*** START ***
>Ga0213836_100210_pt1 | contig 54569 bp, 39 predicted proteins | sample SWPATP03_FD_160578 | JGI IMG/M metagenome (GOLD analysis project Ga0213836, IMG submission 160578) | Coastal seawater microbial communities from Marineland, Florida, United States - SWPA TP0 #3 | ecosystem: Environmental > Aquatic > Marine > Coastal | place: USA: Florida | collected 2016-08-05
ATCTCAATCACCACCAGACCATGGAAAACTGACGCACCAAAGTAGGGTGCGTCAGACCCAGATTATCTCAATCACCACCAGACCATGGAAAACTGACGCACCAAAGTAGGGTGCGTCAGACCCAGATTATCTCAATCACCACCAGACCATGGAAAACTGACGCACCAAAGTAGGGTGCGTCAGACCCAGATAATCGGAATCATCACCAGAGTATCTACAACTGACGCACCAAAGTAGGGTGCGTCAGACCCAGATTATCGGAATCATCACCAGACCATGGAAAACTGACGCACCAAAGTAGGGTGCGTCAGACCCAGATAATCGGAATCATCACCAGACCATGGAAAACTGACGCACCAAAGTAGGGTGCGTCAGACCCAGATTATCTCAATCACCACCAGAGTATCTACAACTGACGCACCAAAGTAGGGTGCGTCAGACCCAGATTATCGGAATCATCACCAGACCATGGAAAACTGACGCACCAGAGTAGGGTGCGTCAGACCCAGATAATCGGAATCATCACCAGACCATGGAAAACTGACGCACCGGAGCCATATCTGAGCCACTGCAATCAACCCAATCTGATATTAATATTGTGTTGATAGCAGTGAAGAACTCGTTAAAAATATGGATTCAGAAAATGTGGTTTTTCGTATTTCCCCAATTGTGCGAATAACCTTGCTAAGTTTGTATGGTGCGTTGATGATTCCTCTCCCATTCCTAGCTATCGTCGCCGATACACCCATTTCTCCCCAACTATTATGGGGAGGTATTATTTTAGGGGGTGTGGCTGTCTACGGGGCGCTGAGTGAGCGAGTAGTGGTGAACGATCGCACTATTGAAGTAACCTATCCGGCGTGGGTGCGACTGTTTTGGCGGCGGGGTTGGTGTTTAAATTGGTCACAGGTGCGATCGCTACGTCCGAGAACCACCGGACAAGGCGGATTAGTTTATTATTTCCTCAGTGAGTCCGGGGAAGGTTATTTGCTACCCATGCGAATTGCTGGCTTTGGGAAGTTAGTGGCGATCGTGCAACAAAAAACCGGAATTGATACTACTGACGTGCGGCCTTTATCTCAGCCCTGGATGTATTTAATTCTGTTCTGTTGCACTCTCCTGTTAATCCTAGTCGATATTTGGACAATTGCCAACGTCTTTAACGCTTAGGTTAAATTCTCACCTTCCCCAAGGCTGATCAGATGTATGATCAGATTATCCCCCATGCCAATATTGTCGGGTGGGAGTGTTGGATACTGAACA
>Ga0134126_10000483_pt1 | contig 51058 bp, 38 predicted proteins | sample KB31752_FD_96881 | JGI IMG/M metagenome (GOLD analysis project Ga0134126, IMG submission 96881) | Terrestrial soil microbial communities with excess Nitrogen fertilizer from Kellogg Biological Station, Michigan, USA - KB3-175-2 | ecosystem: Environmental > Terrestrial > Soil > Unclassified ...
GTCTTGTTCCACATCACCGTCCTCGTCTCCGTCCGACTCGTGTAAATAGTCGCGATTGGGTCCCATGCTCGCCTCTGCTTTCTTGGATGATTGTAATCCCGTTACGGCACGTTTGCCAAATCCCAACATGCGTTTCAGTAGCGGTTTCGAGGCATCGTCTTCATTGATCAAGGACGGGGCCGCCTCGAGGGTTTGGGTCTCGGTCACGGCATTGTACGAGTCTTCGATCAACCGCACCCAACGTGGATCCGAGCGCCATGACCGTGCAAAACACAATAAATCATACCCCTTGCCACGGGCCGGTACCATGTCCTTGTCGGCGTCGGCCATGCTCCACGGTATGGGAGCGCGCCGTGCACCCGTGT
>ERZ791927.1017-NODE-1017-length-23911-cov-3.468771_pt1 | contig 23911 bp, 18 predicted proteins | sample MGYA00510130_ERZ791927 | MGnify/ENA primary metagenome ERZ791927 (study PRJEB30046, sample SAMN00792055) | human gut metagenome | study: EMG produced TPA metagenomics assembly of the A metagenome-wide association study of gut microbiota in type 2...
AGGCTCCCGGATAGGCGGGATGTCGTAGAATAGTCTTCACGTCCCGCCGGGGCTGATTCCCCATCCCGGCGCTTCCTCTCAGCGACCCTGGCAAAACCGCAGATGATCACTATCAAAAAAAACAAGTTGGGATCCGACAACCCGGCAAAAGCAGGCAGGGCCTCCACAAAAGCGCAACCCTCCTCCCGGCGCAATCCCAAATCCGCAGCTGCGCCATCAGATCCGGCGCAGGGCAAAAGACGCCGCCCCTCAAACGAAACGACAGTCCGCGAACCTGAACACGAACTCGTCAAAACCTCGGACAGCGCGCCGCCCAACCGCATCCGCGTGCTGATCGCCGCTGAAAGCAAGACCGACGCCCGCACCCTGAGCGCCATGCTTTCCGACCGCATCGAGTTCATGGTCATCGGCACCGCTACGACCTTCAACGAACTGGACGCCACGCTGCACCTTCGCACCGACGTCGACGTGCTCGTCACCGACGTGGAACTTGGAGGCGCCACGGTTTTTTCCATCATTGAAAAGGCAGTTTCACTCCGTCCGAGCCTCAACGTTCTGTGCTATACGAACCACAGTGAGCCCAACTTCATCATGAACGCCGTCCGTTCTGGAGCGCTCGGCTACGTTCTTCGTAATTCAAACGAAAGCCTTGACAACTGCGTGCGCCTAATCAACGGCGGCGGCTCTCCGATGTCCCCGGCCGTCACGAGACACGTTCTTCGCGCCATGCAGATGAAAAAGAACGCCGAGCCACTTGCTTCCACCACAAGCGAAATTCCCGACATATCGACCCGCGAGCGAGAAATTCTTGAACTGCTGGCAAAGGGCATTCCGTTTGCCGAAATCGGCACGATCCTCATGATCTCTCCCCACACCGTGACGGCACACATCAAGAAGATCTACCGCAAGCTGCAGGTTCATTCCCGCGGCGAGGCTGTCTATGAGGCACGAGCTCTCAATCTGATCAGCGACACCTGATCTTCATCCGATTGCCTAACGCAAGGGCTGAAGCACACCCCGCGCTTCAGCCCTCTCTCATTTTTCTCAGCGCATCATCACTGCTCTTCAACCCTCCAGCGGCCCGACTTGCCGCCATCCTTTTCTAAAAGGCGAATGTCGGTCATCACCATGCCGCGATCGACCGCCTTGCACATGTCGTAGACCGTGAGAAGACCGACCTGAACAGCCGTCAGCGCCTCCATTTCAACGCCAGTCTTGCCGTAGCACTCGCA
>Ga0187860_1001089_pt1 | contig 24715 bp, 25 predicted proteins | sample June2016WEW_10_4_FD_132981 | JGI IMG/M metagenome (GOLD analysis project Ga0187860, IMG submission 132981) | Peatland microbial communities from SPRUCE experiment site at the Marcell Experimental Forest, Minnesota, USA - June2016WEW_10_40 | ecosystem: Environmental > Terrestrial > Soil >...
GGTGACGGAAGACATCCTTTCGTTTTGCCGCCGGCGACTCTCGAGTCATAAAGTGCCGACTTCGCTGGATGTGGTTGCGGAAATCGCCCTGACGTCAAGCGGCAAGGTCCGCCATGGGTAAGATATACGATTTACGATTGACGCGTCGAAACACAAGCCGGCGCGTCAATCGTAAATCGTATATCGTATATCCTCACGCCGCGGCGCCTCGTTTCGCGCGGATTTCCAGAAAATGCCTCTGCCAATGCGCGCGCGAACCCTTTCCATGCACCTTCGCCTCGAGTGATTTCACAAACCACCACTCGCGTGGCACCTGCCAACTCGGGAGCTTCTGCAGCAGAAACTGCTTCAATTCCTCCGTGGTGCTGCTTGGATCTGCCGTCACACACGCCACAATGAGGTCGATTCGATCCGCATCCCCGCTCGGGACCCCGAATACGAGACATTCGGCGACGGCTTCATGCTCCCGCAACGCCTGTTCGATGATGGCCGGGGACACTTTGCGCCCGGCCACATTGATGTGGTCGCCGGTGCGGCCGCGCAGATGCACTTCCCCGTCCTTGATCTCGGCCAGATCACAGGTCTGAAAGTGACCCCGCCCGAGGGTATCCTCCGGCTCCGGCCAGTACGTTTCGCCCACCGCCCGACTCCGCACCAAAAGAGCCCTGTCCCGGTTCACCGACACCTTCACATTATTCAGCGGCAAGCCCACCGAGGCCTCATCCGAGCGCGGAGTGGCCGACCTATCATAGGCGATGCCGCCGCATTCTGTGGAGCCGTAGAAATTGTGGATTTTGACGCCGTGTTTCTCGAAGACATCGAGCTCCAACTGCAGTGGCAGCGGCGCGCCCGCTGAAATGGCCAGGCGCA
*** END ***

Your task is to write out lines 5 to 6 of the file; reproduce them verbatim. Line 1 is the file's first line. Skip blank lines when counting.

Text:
>ERZ791927.1017-NODE-1017-length-23911-cov-3.468771_pt1 | contig 23911 bp, 18 predicted proteins | sample MGYA00510130_ERZ791927 | MGnify/ENA primary metagenome ERZ791927 (study PRJEB30046, sample SAMN00792055) | human gut metagenome | study: EMG produced TPA metagenomics assembly of the A metagenome-wide association study of gut microbiota in type 2...
AGGCTCCCGGATAGGCGGGATGTCGTAGAATAGTCTTCACGTCCCGCCGGGGCTGATTCCCCATCCCGGCGCTTCCTCTCAGCGACCCTGGCAAAACCGCAGATGATCACTATCAAAAAAAACAAGTTGGGATCCGACAACCCGGCAAAAGCAGGCAGGGCCTCCACAAAAGCGCAACCCTCCTCCCGGCGCAATCCCAAATCCGCAGCTGCGCCATCAGATCCGGCGCAGGGCAAAAGACGCCGCCCCTCAAACGAAACGACAGTCCGCGAACCTGAACACGAACTCGTCAAAACCTCGGACAGCGCGCCGCCCAACCGCATCCGCGTGCTGATCGCCGCTGAAAGCAAGACCGACGCCCGCACCCTGAGCGCCATGCTTTCCGACCGCATCGAGTTCATGGTCATCGGCACCGCTACGACCTTCAACGAACTGGACGCCACGCTGCACCTTCGCACCGACGTCGACGTGCTCGTCACCGACGTGGAACTTGGAGGCGCCACGGTTTTTTCCATCATTGAAAAGGCAGTTTCACTCCGTCCGAGCCTCAACGTTCTGTGCTATACGAACCACAGTGAGCCCAACTTCATCATGAACGCCGTCCGTTCTGGAGCGCTCGGCTACGTTCTTCGTAATTCAAACGAAAGCCTTGACAACTGCGTGCGCCTAATCAACGGCGGCGGCTCTCCGATGTCCCCGGCCGTCACGAGACACGTTCTTCGCGCCATGCAGATGAAAAAGAACGCCGAGCCACTTGCTTCCACCACAAGCGAAATTCCCGACATATCGACCCGCGAGCGAGAAATTCTTGAACTGCTGGCAAAGGGCATTCCGTTTGCCGAAATCGGCACGATCCTCATGATCTCTCCCCACACCGTGACGGCACACATCAAGAAGATCTACCGCAAGCTGCAGGTTCATTCCCGCGGCGAGGCTGTCTATGAGGCACGAGCTCTCAATCTGATCAGCGACACCTGATCTTCATCCGATTGCCTAACGCAAGGGCTGAAGCACACCCCGCGCTTCAGCCCTCTCTCATTTTTCTCAGCGCATCATCACTGCTCTTCAACCCTCCAGCGGCCCGACTTGCCGCCATCCTTTTCTAAAAGGCGAATGTCGGTCATCACCATGCCGCGATCGACCGCCTTGCACATGTCGTAGACCGTGAGAAGACCGACCTGAACAGCCGTCAGCGCCTCCATTTCAACGCCAGTCTTGCCGTAGCACTCGCA